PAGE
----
Make sense of energy star appliance labels so you can start saving money
The blue and white Energy Star label has been around since 1992. We see it, read it and sometimes make appliance purchases based on it. But you may ask yourself: What does an Energy Star label mean on appliances?
Here’s a guide on what to know about the Energy Star label, and how to shop for the appliances.
What Is the Energy Star Label?
The Energy Star label is based on a government-backed rating system that helps consumers identify energy-efficient products that save money and help the environment. The U.S.Environmental Protection Agency (EPA) collects information from unbiased studies to determine which products should be Energy Star certified.
According to energystar.gov, “products that earn the ENERGY STAR label are independently certified to meet strict standards for energy efficiency set by the EPA.”
So if you are energy conscious and wish to save money while doing your part to impact climate change, the federal government has done all the heavy lifting for you.
Still, the Energy Star label is not the only energy-efficient guide posted on appliances. With everything from manufacturer labels to store promotions plastered on appliances, sometimes it is difficult to determine gimmick versus actual energy savings.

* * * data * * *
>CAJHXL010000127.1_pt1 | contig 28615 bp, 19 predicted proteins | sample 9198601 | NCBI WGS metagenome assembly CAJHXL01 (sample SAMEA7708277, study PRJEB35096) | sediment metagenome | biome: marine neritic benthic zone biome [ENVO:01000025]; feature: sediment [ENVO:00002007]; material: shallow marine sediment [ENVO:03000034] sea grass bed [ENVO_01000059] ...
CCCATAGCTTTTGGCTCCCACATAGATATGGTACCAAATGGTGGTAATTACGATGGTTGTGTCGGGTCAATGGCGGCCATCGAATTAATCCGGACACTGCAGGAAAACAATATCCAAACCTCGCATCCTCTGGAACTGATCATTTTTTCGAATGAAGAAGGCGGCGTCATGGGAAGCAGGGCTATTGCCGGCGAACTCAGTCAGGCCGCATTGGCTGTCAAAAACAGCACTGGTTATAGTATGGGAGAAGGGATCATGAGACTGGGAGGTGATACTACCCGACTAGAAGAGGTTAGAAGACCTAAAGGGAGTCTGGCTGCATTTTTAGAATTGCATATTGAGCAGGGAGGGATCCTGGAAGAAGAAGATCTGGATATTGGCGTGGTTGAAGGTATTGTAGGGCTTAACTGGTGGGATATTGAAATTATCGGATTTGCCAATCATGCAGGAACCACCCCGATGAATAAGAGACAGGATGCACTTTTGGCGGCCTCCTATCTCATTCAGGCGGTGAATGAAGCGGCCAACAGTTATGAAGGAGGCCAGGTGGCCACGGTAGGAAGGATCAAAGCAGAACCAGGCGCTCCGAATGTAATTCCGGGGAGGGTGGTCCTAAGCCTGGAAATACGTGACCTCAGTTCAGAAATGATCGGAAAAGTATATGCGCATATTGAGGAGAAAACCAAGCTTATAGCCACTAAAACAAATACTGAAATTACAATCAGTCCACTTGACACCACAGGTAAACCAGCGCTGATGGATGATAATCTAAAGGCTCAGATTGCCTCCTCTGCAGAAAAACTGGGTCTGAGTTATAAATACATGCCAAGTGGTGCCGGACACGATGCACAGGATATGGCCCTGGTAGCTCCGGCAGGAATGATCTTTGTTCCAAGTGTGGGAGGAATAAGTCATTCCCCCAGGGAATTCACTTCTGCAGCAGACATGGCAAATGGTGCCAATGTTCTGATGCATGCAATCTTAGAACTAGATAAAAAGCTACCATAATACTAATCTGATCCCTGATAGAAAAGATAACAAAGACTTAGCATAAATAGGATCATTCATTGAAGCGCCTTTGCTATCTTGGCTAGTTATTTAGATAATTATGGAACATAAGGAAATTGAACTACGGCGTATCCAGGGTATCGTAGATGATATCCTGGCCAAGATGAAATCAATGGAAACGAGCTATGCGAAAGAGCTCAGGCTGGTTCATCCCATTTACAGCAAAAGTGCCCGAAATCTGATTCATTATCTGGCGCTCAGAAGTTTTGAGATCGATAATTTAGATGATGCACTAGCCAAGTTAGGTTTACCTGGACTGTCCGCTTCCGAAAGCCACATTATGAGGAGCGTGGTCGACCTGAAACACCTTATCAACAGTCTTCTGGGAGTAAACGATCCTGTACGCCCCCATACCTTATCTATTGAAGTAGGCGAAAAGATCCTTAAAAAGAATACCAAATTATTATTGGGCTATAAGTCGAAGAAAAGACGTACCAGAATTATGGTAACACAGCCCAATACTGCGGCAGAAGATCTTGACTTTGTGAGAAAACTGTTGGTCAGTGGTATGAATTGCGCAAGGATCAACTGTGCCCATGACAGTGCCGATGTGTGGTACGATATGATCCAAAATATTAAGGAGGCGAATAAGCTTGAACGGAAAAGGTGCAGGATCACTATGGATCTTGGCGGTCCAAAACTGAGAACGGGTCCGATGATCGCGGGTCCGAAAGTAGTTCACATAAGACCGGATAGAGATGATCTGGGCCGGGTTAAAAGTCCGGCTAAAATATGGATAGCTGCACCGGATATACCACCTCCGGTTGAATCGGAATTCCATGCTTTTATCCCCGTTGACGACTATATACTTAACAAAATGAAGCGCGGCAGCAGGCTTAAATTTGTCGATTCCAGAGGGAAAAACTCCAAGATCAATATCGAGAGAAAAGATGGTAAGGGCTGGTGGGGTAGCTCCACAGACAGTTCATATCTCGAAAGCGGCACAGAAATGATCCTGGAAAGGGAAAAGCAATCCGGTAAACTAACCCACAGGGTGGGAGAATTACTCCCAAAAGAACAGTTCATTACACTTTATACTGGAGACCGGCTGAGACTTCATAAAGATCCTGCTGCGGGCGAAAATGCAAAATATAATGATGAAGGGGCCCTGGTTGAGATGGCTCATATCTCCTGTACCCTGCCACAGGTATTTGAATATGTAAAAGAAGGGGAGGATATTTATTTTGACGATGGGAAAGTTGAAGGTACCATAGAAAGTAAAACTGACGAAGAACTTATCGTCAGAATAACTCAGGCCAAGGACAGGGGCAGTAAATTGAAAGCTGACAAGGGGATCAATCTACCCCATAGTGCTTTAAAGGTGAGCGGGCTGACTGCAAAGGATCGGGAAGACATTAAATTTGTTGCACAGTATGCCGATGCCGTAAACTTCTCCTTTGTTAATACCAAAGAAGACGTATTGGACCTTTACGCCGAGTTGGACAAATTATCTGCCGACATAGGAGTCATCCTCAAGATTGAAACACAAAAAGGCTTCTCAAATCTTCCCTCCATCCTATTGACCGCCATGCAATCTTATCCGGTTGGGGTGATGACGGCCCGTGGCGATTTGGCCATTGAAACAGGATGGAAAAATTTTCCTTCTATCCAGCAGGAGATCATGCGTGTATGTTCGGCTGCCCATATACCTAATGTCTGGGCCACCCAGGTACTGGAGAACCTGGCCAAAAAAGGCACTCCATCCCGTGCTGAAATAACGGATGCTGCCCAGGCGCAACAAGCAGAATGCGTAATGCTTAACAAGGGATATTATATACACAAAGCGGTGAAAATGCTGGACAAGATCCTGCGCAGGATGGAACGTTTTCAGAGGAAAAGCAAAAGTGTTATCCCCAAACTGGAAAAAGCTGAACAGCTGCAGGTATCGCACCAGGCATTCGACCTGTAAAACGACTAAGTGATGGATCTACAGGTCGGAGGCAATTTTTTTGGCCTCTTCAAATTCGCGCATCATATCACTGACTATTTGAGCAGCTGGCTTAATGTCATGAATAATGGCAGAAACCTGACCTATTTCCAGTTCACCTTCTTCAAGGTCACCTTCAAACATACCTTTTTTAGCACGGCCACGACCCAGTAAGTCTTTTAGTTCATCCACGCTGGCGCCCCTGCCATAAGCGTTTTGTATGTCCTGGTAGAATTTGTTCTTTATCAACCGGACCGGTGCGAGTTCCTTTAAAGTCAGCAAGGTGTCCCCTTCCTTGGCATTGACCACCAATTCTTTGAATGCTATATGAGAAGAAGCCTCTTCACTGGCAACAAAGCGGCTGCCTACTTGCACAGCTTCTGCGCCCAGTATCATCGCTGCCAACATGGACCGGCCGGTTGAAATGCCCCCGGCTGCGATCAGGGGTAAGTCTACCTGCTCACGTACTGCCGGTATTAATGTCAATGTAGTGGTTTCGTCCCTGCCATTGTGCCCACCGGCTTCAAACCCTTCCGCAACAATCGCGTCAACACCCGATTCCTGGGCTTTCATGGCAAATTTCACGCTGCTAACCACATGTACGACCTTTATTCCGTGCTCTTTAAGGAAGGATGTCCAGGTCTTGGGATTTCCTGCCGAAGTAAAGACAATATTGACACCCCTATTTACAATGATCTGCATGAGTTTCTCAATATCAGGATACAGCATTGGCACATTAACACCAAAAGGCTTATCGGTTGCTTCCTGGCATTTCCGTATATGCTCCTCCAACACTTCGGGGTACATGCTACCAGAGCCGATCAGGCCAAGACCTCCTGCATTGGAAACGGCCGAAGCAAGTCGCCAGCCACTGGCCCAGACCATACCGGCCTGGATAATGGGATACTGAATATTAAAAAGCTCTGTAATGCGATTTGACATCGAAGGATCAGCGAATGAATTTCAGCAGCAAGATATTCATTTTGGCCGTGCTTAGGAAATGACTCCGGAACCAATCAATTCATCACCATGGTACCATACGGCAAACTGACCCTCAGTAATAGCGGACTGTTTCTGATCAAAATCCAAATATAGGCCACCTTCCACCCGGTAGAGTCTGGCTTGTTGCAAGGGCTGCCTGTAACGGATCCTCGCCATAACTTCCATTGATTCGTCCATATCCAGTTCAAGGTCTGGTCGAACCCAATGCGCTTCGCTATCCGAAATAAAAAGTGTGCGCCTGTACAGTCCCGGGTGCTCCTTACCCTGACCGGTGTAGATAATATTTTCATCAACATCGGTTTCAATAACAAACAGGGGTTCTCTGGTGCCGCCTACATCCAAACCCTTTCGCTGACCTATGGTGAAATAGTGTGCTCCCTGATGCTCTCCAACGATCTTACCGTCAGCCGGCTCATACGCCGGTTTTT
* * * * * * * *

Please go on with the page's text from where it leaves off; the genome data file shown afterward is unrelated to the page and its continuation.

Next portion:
What Should I Consider Before Purchasing Energy Star Appliances?
When you're buying a new appliance, remember that the cost of owning it has three components:
The initial purchase price
The cost of repairs and maintenance
The cost to operate it.
Unfortunately, the lowest sales price is not always the least expensive in the long run. Most people keep major appliances for ten or more years. So the energy savings over those years can more than make up for the lower price.
What Is the Difference Between EnergyGuide and Energy Star Labels?
Whether you’re looking to buy an Energy Star washing machine, stove or refrigerator, you will want to keep an eye out for that iconic blue logo with the word “energy” accented with a white star under a rainbow-shaped white line.
Energy Star, however, is sometimes confused with EnergyGuide, which is a separate label managed by a different organization. An EnergyGuide label does not mean the appliance is an Energy Star appliance.
What to Know About EnergyGuide
The yellow-and-black EnergyGuide label displayed on most appliances is based on the Federal Trade Commission's Appliance Labeling Rules. It tells you how much energy per unit the appliance uses, and is required on the following appliances, regardless of their energy efficiency::
Central air conditioners
Room air conditioners
The EnergyGuide label will outline:
The model’s annual energy consumption
The energy efficiency rating
The range of estimated annual energy consumption
You should compare and contrast EnergyGuide labels on appliances and consider both purchase price and estimated energy use when deciding which to buy.
If an appliance also features the blue Energy Star logo, the appliance is significantly more energy-efficient than the average comparable model.
What Makes Energy Star Appliances Different?
The differences are on the inside of the appliance. The motors, compressors, and pumps make the appliance smarter. So, even if two appliances look the same outside, only the one with the Energy Star sticker is certified energy efficient.
The Federal government and some state and local governments offer rebates to consumers who purchase Energy Star appliances.